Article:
Yet Zuma remains a charismatic leader and still gets widespread support from Zulus, South Africa’s largest ethnic group. He appears likely to hold onto power as provincial nominations ahead of the national meeting largely have supported him.
Despite that, those leaving worship Sunday at Regina Mundi stressed the need for South Africa’s politicians to follow Mandela’s example.
It was here that anti-apartheid crusaders gathered to plan, pray and to mourn their dead, a church Mandela himself once called a ‘‘battlefield between forces of democracy and those who did not hesitate to violate a place of religion with tear gas, dogs and guns.’’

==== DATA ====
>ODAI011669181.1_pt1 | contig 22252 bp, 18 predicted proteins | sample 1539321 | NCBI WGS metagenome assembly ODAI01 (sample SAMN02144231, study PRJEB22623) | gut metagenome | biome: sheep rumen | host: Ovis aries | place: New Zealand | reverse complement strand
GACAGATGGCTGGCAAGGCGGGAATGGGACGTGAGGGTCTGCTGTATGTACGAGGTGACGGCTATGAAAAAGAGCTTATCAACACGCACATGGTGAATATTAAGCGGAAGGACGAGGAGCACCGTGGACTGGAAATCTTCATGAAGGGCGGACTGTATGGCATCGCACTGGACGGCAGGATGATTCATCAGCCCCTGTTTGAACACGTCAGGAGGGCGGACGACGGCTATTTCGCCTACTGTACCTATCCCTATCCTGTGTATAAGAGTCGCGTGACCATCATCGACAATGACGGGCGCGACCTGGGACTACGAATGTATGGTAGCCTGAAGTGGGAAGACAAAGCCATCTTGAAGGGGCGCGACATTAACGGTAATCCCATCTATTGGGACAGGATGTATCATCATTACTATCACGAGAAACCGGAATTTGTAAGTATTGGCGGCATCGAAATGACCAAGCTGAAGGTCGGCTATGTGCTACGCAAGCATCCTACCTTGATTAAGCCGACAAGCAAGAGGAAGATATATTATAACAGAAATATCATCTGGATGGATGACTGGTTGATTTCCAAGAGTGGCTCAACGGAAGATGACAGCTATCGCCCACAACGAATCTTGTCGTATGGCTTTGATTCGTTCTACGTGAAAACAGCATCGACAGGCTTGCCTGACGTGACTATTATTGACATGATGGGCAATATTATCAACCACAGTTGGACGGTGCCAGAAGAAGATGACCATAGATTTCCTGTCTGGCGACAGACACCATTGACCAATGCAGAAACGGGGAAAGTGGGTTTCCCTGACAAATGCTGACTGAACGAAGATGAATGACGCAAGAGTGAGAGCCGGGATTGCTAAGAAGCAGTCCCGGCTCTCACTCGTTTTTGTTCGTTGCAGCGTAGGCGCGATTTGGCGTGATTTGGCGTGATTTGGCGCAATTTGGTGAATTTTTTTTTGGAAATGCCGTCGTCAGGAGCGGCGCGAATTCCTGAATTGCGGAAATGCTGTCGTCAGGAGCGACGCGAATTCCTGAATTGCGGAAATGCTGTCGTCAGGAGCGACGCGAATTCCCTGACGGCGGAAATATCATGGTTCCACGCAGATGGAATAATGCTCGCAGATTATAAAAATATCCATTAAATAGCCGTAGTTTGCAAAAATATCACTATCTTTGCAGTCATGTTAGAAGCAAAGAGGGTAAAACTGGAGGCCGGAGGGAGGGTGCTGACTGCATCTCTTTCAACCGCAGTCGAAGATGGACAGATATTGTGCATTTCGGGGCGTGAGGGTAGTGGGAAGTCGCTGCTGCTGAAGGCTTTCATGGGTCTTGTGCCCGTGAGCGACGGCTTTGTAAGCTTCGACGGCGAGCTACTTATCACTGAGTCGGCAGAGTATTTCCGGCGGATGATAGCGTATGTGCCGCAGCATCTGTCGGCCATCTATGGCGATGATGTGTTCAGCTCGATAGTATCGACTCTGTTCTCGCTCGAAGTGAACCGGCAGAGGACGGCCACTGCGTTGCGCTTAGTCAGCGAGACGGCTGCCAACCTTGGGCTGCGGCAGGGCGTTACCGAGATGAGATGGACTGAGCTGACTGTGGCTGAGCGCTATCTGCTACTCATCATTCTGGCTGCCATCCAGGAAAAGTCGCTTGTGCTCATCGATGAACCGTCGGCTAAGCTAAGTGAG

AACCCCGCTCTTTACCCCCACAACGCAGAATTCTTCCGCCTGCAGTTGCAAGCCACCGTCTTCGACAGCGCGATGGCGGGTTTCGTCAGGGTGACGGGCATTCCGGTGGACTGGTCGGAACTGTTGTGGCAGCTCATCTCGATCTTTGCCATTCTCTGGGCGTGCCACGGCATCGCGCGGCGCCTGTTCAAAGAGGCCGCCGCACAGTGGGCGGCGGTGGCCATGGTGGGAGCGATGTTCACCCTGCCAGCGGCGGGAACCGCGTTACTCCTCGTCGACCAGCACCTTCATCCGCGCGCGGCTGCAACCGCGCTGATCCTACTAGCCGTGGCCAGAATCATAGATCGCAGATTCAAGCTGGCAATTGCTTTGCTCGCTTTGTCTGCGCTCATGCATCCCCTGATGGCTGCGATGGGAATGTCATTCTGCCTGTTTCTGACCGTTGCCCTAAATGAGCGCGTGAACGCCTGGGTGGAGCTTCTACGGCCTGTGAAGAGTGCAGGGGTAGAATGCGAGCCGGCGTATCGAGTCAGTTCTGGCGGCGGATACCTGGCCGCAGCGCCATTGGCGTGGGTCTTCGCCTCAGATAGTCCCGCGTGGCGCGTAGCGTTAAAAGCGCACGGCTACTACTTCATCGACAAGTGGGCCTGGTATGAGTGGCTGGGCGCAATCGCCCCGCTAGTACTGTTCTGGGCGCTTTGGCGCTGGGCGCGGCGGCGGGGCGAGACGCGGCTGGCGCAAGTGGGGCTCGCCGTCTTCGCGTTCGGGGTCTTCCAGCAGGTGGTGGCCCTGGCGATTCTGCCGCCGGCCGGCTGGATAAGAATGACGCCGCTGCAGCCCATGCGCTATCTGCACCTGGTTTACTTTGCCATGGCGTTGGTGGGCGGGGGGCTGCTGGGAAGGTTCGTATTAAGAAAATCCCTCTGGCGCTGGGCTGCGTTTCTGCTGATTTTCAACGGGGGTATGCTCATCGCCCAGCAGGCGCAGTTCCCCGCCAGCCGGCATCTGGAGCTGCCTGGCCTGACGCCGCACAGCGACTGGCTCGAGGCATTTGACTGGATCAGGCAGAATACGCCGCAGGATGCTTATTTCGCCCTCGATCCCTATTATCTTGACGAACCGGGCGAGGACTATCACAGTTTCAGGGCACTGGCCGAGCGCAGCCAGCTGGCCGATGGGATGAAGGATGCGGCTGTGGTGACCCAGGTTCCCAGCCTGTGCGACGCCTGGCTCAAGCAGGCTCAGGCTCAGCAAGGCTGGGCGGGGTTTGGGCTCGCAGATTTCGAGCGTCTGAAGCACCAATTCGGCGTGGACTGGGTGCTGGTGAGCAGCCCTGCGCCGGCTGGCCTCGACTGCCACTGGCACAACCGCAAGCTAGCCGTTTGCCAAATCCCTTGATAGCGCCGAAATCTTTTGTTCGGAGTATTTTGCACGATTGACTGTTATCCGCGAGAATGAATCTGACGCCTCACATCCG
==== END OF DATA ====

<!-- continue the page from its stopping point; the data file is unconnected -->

Mandela’s stained-glass image stands just right of another portraying a man carrying the corpse of 13-year-old Hector Pieterson, who was gunned down by police in Soweto in a peaceful 1976 student protest.
Worshippers acknowledged Sunday they didn’t know which politician would be able to live up to Mandela’s legacy.
‘‘Every person has got his time,’’ churchgoer Lerato Mhlala said. ‘‘Someone must come in and take his place as well.’’
Jon Gambrell can be reached at www.twitter.com/jongambrellAP .